Paris ups anti-Brussels rhetoric over farming row

Pork prices have been low since Russia enforced its agricultural embargo. [Smoobs/Flickr]

France’s Prime Minister Manuel Valls challenged Europe over the agricultural crisis on Monday (8 February), as farmers stepped up their protests against low meat prices. EURACTIV France reports.

“The Commission should activate its emergency powers. So far it has done too little too late,” the French prime minister said.

Pork farmers dumped animal carcasses at the offices of several local politicians in the Lot-et-Garonne department and held further demonstrations in Brittany.

Market regulation

Stéphane Le Foll, the French minister for agriculture, demanded the urgent establishment of “market regulation measures” ahead of next week’s meeting of the EU Council of Agriculture Ministers.

But this focus on the European dimension of the farming crisis has irritated opposition politicians.

Constance Le Grip, a French Republican MEP (EPP group), tweeted, “[It’s]Too easy to resort to “Brussels bashing” against the European Commission in the agricultural crisis, Mr Valls!”

The agriculture minister, who is also the spokesperson for the French government, is often absent from European Council meetings in Brussels, choosing instead to send a representative.

Since Irish Commissioner Phil Hogan took over the agriculture portfolio in November 2014, France has seen its influence in this area severely reduced. “In fact, DG AGRI is there to respond to Anglo-Saxon interests, and is most attentive to Ireland,” said a member of a French agricultural organisation.

The Juncker Commission’s decisions have often left a bitter aftertaste in Paris. Its recent decision to open an inquiry into price fixing in livestock farming is the latest in a series of measures that have exacerbated tensions between the French government and the EU.

Even the Minister for Ecology Ségolène Royal openly criticised the European institutions for their handling of the Dieselgate scandal.

Euroscepticism growing on the French left

This episode clearly points to an emerging trend of Euroscepticism within the French government.

The political line taken by the prime minister has never been overly Europhile. At Davos, Valls had already warned that “the European project could die” if the challenges it faces were not addressed in the short term. He also warned that “Europe could drop out of history.”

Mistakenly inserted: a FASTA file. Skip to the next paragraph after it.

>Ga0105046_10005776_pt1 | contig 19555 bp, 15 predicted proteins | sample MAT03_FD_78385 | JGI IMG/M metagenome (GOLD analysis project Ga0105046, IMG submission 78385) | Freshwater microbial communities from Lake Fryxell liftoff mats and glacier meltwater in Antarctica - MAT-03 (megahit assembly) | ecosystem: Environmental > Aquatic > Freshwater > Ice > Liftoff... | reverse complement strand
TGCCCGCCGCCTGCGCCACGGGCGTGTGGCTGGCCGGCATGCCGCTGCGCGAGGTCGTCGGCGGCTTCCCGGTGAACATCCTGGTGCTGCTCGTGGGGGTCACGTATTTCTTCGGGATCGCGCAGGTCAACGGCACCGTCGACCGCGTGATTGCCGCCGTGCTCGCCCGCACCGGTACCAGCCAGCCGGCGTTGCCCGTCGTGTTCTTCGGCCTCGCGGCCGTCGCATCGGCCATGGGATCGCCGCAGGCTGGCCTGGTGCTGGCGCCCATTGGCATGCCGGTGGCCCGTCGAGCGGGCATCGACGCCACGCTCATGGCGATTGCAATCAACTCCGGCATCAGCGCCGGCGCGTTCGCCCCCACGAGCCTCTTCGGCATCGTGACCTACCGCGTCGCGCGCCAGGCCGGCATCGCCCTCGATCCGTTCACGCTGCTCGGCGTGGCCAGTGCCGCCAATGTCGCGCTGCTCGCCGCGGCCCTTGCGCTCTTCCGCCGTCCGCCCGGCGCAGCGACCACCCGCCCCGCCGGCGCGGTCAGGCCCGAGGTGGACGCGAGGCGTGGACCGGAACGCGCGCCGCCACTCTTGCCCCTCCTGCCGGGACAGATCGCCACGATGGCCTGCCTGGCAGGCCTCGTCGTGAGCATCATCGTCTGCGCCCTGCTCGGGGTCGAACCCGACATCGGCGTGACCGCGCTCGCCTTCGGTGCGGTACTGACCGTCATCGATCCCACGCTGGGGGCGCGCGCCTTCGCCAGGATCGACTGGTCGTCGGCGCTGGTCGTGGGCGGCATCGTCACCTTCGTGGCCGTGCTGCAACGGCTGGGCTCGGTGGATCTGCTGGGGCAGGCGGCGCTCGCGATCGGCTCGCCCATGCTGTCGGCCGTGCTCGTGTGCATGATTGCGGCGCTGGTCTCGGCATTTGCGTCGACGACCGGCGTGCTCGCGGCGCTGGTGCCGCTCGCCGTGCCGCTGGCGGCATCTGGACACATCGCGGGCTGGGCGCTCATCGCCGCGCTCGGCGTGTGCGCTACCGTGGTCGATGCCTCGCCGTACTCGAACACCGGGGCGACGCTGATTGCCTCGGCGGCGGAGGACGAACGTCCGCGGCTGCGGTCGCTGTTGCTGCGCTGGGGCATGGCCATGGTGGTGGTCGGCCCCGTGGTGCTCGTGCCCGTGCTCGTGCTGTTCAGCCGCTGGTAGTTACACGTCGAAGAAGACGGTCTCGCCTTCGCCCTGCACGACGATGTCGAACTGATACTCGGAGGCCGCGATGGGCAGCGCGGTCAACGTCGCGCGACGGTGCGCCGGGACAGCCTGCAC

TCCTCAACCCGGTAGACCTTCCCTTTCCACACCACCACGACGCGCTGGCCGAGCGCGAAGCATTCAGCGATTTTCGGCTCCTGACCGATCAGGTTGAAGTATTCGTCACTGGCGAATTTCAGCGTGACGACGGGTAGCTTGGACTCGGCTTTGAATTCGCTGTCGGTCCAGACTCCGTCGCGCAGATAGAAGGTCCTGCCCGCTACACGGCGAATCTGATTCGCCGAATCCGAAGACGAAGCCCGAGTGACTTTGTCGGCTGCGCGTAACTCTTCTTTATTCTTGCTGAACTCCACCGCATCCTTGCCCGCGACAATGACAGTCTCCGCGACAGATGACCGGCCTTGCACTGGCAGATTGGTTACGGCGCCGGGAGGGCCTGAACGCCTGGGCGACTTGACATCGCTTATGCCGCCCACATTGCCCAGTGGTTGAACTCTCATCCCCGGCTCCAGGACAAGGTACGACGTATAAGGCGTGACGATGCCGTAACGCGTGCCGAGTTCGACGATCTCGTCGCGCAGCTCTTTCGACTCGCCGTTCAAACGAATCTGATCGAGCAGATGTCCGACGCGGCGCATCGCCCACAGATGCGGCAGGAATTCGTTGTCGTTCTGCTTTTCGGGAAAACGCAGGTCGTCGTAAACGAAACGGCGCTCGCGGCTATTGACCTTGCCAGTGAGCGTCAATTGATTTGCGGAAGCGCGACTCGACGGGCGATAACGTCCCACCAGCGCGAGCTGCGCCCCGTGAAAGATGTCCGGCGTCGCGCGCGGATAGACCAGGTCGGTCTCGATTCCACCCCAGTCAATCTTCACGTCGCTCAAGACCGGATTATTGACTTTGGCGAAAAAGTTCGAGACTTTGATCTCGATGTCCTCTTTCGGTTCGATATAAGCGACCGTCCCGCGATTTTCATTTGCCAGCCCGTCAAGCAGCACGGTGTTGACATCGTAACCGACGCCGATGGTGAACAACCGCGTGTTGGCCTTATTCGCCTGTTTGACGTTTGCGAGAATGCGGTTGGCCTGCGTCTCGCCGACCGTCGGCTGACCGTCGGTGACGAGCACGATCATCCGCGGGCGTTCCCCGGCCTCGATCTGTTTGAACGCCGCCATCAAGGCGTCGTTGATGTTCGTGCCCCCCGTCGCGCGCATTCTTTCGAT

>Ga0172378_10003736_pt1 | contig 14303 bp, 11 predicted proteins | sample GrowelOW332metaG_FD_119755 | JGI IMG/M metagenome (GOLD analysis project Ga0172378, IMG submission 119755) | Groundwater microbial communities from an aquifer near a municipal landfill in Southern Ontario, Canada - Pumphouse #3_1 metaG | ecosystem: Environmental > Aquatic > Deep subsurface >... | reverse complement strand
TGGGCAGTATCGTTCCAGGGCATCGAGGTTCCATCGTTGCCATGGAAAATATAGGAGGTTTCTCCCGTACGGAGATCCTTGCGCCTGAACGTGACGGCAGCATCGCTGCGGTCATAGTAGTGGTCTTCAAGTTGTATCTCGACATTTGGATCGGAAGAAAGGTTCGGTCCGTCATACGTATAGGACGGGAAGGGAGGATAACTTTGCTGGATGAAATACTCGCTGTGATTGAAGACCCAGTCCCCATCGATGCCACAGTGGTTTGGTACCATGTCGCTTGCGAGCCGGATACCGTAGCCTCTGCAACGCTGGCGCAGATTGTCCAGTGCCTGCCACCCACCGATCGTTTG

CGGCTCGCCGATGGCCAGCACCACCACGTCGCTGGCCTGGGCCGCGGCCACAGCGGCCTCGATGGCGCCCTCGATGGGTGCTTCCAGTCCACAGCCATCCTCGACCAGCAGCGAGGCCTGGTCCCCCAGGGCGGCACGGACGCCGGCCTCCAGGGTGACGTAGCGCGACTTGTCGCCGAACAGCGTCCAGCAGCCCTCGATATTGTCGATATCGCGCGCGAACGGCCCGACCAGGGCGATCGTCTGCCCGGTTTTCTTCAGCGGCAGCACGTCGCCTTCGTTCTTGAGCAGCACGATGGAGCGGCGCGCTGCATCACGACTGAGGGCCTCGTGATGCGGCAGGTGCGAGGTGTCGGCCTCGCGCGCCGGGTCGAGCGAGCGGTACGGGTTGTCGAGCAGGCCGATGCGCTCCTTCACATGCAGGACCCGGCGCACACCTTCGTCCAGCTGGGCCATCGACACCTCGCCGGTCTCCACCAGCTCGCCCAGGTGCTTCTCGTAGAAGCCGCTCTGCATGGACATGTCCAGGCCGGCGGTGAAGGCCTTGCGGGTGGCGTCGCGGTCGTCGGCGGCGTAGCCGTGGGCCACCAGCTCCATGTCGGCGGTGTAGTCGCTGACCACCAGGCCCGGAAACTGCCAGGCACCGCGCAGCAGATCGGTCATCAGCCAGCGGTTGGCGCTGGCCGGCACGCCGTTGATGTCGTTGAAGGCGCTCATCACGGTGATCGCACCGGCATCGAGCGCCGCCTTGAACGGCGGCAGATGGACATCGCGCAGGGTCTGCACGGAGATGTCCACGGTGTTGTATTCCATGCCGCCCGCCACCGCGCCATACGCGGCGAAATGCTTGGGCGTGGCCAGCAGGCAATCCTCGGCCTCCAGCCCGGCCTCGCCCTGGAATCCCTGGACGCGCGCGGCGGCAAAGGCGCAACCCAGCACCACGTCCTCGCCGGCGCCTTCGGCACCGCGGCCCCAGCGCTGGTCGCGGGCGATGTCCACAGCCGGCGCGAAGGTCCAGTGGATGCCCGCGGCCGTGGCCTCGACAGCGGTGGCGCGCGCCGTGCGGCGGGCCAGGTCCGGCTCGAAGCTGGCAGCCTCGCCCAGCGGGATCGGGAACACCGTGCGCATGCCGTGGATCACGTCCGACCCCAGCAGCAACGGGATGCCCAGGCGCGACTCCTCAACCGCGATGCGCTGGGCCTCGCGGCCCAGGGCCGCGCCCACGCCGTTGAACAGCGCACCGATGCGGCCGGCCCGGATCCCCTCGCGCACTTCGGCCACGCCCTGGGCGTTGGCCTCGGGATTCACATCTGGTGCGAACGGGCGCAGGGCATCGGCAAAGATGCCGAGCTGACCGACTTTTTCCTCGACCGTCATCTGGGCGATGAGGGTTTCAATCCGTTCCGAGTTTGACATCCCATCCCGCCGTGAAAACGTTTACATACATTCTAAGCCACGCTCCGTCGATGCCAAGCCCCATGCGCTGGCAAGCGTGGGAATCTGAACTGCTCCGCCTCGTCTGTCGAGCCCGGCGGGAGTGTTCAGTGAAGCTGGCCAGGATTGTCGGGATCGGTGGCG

But with members of the prime minister’s close entourage openly expressing their frustration with Brussels, the French government’s euroscepticism has reached new levels.

“The same people that reproached us for criticising the functioning of the EU two or three years ago are now constantly vilifying Brussels. The dam has burst, and with security policy we are seeing the resurgence of doubts about European integration in the left,” a French politician said.

Splits from the 2005 referendum

In the run-up to the 2005 referendum on the European Constitution, the French left had failed to show a united front. Certain influential members of the Socialist party, including Laurent Fabius and Manuel Valls, campaigned for a “no” vote, although the current prime minister eventually switched to the (ultimately unsuccessful) “yes” camp.

>> Read: Greens accuse France of double standards on diesel emissions

In an attempt to pacify farmers, and particularly pork producers, who have been hardest hit by the collapse of prices, Valls even promised to negotiate the reopening of the Russian market for French exports.

EU standoff over Russian embargo

Since Russia introduced an embargo on pork products from the EU over a year ago, the European Commission has conducted negotiations on behalf of all 28 countries.

Pressure from Valls has failed to sway the Commission, which still refuses to open country by country negotiations, despite the fact that Moscow’s justification of its ban on pork products as a counter-measure against swine fever does not apply to France, much less Brittany.

The Russian embargo has deprived France of an important export market. And although new markets have been opened in Asia, notably in China and Vietnam, the low price of meat in this part of the world makes them far less valuable.

“We have recovered our export volumes but the prices are ridiculously low,” a representative of the pork sector said. 

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